Retirement community choices: Aged-care expert Phil Usher of Odyssey Lifestyle Communities tells us what to look out for when choosing to right-size into a new home.

We all want to love where we live, at the end of the day, it is the place we will call home. When you start looking into a retirement community, whether this is for yourself or a senior loved one, it’s important to understand there are many factors to consider.

Think about when you moved into your first home. There were many aspects you weighed up, thought about and sought advice for that brought you to the decision of whether to purchase or keep looking. Relocating into a retirement or aged care community is similar, but the questions and considerations are a little different.

Retirement community choices: Aged-care expert Phil Usher tells us what to look out for when choosing to right-size into a new home.

Retirement Community – WHAT TO CONSIDER


It doesn’t matter how old you are, location is still an incredibly important aspect when moving from one place to another. Most people want to remain in an area that offers familiar surroundings, places and faces. And of course, being near popular shopping hubs is a major draw card! It’s a misconception to think retiring in the outer suburbs is cheaper. And while this can be a factor, if affordable, most people want to be in the thick of it. Living near family and friends is another aspect as we all want to see our kids and grandchildren as we age.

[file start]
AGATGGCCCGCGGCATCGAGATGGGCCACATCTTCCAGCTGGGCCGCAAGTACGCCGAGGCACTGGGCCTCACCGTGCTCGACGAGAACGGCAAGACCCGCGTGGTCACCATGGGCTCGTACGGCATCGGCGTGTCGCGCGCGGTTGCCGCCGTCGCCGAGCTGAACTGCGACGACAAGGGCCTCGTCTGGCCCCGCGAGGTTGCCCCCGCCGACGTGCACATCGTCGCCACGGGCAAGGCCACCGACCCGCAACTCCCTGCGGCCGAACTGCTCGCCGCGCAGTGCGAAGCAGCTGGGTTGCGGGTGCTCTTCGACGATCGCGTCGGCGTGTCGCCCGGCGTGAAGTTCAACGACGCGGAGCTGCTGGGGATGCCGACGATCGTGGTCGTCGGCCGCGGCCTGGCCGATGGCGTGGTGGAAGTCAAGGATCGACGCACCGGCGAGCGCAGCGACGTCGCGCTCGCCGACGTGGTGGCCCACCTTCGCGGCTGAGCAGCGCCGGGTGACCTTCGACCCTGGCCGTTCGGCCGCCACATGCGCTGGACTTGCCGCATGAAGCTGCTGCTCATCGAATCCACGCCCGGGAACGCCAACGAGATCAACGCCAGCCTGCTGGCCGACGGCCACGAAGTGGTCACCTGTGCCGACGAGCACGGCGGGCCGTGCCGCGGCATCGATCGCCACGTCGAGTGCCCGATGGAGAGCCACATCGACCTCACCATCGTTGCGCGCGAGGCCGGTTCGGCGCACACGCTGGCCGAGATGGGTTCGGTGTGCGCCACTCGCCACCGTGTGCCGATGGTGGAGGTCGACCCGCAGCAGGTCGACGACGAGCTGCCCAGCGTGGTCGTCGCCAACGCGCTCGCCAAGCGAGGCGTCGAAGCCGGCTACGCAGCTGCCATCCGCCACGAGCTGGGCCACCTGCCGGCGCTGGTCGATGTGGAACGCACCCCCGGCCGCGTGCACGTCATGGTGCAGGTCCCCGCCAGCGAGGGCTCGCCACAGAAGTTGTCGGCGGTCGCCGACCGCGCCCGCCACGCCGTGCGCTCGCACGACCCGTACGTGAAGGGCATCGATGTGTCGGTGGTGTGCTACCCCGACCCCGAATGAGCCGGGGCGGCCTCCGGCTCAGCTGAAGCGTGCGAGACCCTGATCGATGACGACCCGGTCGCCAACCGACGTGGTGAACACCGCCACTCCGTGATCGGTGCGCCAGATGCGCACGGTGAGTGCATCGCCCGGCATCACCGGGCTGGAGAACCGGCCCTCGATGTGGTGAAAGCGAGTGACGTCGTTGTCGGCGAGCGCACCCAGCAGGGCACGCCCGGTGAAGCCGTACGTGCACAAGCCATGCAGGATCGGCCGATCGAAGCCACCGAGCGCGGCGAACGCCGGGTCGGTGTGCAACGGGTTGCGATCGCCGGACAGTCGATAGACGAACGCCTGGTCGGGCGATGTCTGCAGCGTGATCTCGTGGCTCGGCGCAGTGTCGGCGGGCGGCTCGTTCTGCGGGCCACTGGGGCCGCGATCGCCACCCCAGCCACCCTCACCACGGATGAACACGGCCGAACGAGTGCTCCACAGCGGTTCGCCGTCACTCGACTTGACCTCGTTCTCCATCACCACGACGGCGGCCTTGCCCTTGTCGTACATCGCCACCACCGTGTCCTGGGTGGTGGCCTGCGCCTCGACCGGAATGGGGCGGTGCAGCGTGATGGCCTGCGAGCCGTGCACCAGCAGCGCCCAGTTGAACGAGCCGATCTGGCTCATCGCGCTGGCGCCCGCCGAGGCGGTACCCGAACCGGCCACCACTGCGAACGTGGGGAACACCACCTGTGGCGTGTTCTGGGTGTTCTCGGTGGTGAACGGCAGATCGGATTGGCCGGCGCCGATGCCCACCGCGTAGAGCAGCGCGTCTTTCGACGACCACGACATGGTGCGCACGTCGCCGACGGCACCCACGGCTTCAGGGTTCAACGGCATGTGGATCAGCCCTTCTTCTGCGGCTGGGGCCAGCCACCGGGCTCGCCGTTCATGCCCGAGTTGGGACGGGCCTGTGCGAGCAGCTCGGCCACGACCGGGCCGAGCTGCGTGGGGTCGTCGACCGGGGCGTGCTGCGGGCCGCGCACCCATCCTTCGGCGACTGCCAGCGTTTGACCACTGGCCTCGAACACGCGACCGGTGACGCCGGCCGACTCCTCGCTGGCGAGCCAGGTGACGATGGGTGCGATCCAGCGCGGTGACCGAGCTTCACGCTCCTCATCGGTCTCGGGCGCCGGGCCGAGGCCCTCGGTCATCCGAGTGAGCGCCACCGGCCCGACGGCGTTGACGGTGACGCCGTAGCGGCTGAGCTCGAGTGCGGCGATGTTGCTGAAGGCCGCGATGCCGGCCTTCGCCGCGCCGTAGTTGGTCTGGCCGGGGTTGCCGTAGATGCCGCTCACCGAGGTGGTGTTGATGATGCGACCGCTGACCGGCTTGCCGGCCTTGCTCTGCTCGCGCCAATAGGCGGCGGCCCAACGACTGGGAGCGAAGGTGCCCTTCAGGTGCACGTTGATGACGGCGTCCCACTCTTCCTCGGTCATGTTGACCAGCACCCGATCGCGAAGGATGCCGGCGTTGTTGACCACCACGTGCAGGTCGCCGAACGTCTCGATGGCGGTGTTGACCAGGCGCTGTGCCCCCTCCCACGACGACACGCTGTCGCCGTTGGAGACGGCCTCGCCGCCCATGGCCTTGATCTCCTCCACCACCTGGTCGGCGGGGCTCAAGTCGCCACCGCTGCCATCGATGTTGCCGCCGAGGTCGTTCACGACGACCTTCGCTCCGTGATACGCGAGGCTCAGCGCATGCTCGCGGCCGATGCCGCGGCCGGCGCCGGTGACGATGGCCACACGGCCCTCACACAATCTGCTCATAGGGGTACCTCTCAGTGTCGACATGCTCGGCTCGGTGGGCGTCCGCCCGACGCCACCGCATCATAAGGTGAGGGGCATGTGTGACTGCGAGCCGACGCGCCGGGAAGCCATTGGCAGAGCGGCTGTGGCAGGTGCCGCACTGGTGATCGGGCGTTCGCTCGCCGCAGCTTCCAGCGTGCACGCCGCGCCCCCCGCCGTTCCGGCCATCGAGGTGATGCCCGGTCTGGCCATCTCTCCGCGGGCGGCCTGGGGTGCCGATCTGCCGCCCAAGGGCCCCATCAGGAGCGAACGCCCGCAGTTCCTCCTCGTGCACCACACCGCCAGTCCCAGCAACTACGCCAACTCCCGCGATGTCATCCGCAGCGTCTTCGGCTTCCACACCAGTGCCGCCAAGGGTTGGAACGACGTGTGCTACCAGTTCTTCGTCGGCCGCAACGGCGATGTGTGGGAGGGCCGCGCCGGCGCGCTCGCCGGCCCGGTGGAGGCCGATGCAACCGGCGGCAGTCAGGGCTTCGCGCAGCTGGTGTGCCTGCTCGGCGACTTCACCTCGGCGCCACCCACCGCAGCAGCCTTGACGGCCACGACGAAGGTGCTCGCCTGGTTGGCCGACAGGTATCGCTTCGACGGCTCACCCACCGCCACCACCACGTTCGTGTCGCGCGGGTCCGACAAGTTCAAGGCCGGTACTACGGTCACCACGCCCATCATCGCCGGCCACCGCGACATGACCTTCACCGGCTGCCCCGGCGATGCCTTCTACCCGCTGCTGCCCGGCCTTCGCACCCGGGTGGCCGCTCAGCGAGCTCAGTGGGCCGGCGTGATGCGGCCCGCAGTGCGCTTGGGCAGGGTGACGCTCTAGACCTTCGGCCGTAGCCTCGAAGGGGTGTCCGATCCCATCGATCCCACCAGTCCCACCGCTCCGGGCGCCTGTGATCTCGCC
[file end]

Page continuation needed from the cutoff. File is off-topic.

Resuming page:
When looking at a retirement community, it’s important to see what kind of environment and social setting is offered. We all need real social interaction, especially as we age. Find out if the location has a varied calendar of events and outings to participate in or, if you or your parent are not social butterflies, check and see if there is a good library or areas to simply sit and enjoy watching the world while engrossed in a good book. Select a community that suits your needs and profile.